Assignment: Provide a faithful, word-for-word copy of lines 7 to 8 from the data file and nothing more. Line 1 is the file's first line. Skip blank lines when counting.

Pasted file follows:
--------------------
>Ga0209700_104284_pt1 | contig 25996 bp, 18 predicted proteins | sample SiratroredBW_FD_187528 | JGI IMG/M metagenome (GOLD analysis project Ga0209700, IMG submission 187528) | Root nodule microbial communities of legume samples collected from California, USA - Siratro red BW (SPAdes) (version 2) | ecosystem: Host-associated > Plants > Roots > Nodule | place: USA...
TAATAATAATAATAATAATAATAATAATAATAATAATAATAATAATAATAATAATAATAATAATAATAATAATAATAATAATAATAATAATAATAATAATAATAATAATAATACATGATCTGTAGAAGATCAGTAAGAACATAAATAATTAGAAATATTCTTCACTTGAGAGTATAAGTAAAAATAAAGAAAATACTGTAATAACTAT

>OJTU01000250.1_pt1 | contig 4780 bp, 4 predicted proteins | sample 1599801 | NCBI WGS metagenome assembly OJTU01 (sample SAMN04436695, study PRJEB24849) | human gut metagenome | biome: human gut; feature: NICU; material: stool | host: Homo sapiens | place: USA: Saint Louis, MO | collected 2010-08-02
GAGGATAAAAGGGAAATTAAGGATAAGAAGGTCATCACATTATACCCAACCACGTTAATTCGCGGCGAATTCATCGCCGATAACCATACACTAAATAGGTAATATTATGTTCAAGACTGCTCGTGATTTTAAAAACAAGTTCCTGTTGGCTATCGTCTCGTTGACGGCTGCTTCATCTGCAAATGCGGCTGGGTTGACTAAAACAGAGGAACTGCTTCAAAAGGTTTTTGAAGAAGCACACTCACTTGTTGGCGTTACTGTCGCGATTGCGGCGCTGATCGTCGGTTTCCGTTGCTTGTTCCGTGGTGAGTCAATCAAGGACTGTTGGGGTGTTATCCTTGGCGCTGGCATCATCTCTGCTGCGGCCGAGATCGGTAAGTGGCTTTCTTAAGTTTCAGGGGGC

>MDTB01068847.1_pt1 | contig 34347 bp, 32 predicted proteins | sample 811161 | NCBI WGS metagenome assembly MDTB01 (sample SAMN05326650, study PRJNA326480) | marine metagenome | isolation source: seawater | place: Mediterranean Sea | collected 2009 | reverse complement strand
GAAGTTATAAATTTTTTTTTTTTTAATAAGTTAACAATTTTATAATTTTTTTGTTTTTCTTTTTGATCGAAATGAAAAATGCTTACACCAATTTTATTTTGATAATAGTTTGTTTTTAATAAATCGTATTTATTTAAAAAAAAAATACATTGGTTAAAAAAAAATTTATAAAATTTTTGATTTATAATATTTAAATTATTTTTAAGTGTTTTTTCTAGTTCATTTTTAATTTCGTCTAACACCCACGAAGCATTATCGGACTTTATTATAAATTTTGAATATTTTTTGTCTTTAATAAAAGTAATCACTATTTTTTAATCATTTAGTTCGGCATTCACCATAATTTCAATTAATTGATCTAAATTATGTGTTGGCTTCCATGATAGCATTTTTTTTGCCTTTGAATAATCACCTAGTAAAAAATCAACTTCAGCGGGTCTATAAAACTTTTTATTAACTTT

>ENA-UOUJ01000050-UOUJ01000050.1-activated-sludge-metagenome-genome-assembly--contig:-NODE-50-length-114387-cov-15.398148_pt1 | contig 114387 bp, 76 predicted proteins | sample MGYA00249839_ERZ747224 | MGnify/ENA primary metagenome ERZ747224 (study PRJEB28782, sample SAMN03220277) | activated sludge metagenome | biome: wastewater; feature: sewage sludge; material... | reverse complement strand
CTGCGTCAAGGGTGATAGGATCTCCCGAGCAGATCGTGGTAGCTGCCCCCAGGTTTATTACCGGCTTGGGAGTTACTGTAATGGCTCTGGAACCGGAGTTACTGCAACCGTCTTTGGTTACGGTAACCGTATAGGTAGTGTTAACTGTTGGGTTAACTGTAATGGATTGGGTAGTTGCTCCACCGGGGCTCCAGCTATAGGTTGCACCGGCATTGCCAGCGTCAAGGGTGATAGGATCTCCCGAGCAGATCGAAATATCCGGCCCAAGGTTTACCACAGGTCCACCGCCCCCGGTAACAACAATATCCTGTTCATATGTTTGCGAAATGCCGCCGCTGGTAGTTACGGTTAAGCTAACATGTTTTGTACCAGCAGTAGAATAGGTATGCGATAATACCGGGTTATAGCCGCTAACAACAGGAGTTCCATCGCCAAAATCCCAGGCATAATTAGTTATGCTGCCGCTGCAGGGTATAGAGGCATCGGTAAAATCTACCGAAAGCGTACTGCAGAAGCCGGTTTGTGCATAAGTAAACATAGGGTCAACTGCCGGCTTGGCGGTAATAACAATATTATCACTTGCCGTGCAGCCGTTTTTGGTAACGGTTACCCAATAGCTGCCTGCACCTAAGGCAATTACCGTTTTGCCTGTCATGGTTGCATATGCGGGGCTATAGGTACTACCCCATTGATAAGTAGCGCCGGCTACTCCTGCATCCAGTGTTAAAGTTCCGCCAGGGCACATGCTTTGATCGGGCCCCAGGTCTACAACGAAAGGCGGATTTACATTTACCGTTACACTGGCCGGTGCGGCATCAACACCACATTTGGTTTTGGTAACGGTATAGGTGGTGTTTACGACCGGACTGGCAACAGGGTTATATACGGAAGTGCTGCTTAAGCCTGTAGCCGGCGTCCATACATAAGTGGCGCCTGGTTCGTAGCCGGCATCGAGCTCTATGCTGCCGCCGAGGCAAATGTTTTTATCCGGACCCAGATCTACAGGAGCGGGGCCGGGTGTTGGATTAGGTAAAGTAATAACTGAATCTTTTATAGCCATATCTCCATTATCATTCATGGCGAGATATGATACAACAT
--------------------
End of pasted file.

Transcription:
>ENA-UOUJ01000050-UOUJ01000050.1-activated-sludge-metagenome-genome-assembly--contig:-NODE-50-length-114387-cov-15.398148_pt1 | contig 114387 bp, 76 predicted proteins | sample MGYA00249839_ERZ747224 | MGnify/ENA primary metagenome ERZ747224 (study PRJEB28782, sample SAMN03220277) | activated sludge metagenome | biome: wastewater; feature: sewage sludge; material... | reverse complement strand
CTGCGTCAAGGGTGATAGGATCTCCCGAGCAGATCGTGGTAGCTGCCCCCAGGTTTATTACCGGCTTGGGAGTTACTGTAATGGCTCTGGAACCGGAGTTACTGCAACCGTCTTTGGTTACGGTAACCGTATAGGTAGTGTTAACTGTTGGGTTAACTGTAATGGATTGGGTAGTTGCTCCACCGGGGCTCCAGCTATAGGTTGCACCGGCATTGCCAGCGTCAAGGGTGATAGGATCTCCCGAGCAGATCGAAATATCCGGCCCAAGGTTTACCACAGGTCCACCGCCCCCGGTAACAACAATATCCTGTTCATATGTTTGCGAAATGCCGCCGCTGGTAGTTACGGTTAAGCTAACATGTTTTGTACCAGCAGTAGAATAGGTATGCGATAATACCGGGTTATAGCCGCTAACAACAGGAGTTCCATCGCCAAAATCCCAGGCATAATTAGTTATGCTGCCGCTGCAGGGTATAGAGGCATCGGTAAAATCTACCGAAAGCGTACTGCAGAAGCCGGTTTGTGCATAAGTAAACATAGGGTCAACTGCCGGCTTGGCGGTAATAACAATATTATCACTTGCCGTGCAGCCGTTTTTGGTAACGGTTACCCAATAGCTGCCTGCACCTAAGGCAATTACCGTTTTGCCTGTCATGGTTGCATATGCGGGGCTATAGGTACTACCCCATTGATAAGTAGCGCCGGCTACTCCTGCATCCAGTGTTAAAGTTCCGCCAGGGCACATGCTTTGATCGGGCCCCAGGTCTACAACGAAAGGCGGATTTACATTTACCGTTACACTGGCCGGTGCGGCATCAACACCACATTTGGTTTTGGTAACGGTATAGGTGGTGTTTACGACCGGACTGGCAACAGGGTTATATACGGAAGTGCTGCTTAAGCCTGTAGCCGGCGTCCATACATAAGTGGCGCCTGGTTCGTAGCCGGCATCGAGCTCTATGCTGCCGCCGAGGCAAATGTTTTTATCCGGACCCAGATCTACAGGAGCGGGGCCGGGTGTTGGATTAGGTAAAGTAATAACTGAATCTTTTATAGCCATATCTCCATTATCATTCATGGCGAGATATGATACAACAT